If the gates of the Winthrop Street yard were always left open all night, and beyond them lay the possibility of a nice cup of tea or a glass of beer and a warm by the copper, I can well imagine it being a tempting stopping-off point for the ladies of the Whitechapel Road.

    They came in all sorts and sizes according to Henry Tomkins. No doubt some, the ones they got on with or took a fancy to, were more welcome than others.

    Given how desperate they may often have been for a bit of warmth and a glass of grog, I imagine the unwelcome ones may well have been a persistent nuisance.

    I doubt a few choice Manc oaths would have had much effect. A raised pole-axe or an unsheathed knife might have been more effective.

    Leave a comment:


  • Gary Barnett
    replied
    Glorious Beer

    Beer seems to have been the fuel that powered the Victorian knackerman. Those at the Winthrop Street yard patronised the Grave Maurice; the Belle Isle men favoured the Fortune of War. (As for the Garratt Lane men, perhaps Polly knew the answer to that one.)

    I'm somewhat sceptical about James Mumford's description of a brief mid-shift break at the Maurice just before it closed. William Tomkins drank so much that he fell into a coma. Henry almost certainly perjured himself to avoid admitting he had been to the pub that evening. And in 1903, Jeremiah Slowe's attack on Martha Hardwick was heavily drink-fuelled and he was able to lure his workmate away from the yard for an illicit gargle.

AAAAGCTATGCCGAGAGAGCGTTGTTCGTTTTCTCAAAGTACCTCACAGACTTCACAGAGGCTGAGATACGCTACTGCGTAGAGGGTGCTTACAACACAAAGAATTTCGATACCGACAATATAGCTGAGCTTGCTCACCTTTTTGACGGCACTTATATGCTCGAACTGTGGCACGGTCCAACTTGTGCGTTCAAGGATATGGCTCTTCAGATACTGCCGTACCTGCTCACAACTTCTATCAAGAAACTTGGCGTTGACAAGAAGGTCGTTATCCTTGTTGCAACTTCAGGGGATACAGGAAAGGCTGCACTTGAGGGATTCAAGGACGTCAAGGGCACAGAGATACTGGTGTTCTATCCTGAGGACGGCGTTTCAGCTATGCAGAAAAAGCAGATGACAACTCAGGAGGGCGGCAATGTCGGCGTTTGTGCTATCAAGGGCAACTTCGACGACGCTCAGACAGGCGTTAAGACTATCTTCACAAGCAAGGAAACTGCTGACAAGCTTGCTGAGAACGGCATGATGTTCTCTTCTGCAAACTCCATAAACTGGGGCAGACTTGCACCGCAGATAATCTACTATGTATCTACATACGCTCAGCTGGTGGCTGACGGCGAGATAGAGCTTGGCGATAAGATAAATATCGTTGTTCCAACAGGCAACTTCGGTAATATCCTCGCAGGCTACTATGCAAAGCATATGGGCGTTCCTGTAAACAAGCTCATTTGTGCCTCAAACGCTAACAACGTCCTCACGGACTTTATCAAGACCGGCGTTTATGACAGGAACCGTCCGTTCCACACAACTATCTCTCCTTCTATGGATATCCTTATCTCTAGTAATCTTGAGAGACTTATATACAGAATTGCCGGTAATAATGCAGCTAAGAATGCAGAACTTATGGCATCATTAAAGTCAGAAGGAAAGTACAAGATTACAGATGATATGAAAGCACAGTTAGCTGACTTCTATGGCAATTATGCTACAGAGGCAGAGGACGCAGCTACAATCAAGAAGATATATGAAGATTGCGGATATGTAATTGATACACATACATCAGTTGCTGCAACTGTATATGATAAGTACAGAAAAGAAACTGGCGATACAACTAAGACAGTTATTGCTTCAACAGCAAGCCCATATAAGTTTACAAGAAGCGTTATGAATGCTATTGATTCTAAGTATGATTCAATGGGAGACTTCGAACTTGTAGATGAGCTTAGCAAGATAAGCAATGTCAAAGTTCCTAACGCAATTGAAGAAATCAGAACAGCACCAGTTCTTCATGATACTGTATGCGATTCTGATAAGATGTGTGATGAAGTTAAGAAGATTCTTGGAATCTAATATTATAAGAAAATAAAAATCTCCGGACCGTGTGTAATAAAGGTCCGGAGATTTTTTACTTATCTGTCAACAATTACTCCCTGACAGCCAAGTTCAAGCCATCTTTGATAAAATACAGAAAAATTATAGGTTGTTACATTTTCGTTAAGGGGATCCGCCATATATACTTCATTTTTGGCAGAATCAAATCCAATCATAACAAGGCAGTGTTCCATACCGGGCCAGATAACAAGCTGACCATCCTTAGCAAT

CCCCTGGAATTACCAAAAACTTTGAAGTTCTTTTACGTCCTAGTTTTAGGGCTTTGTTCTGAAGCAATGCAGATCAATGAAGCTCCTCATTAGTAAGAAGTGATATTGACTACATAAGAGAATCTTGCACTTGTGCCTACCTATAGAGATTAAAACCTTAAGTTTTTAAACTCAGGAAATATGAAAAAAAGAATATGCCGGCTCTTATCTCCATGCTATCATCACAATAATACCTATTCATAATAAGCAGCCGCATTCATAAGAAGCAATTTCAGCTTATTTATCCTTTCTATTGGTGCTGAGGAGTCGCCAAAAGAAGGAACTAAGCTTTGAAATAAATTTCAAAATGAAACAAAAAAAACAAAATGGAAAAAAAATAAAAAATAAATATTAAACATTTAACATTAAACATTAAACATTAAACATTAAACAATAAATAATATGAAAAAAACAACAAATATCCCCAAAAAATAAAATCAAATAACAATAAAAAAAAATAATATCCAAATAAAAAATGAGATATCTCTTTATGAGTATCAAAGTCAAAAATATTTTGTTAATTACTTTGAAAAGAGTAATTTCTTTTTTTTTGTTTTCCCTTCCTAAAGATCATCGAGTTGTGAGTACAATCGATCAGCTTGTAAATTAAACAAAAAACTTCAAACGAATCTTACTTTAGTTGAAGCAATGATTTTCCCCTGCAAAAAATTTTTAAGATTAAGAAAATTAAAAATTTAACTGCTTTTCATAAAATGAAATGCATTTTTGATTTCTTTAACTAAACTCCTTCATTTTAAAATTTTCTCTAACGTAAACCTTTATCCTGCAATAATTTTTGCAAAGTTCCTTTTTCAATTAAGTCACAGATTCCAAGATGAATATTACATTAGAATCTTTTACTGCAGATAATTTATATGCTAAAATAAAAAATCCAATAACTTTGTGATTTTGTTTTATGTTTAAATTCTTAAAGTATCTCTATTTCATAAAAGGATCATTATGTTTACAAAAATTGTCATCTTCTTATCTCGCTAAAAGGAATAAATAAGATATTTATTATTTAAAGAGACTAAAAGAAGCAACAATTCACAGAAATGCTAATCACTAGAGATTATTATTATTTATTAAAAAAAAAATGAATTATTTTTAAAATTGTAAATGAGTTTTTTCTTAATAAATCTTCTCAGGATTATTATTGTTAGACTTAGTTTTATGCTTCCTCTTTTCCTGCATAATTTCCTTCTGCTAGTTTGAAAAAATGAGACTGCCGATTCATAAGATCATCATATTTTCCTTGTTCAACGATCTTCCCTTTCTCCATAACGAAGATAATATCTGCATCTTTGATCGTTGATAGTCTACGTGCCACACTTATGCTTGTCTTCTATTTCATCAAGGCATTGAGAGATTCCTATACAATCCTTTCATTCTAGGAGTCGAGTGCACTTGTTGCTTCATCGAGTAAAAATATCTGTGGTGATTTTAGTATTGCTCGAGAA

Over in Islington, James Greenwood described the blood-stained knackermen quenching their prodigious thirsts at the Fortune of War, and on one occasion the police staked the pub out in an attempt to catch the slaughtermen buying out-of-hours liquor. The prosecution claimed that most of the out-of-hours callers at the pub were HB men and on one occasion (at 10.35 a.m.) a gallon jug of ale had been passed through the pub window to a slaughterman.

    It wouldn't surprise me if the main attraction of the yard to the women of Whitechapel was a ready supply of beer, quite possibly exchanged for their professional services. Some of them would have been more welcome than others. The more bedraggled, less attractive might be viewed by the slaughtermen as 'knackers', creatures of little worth but easily disposed of.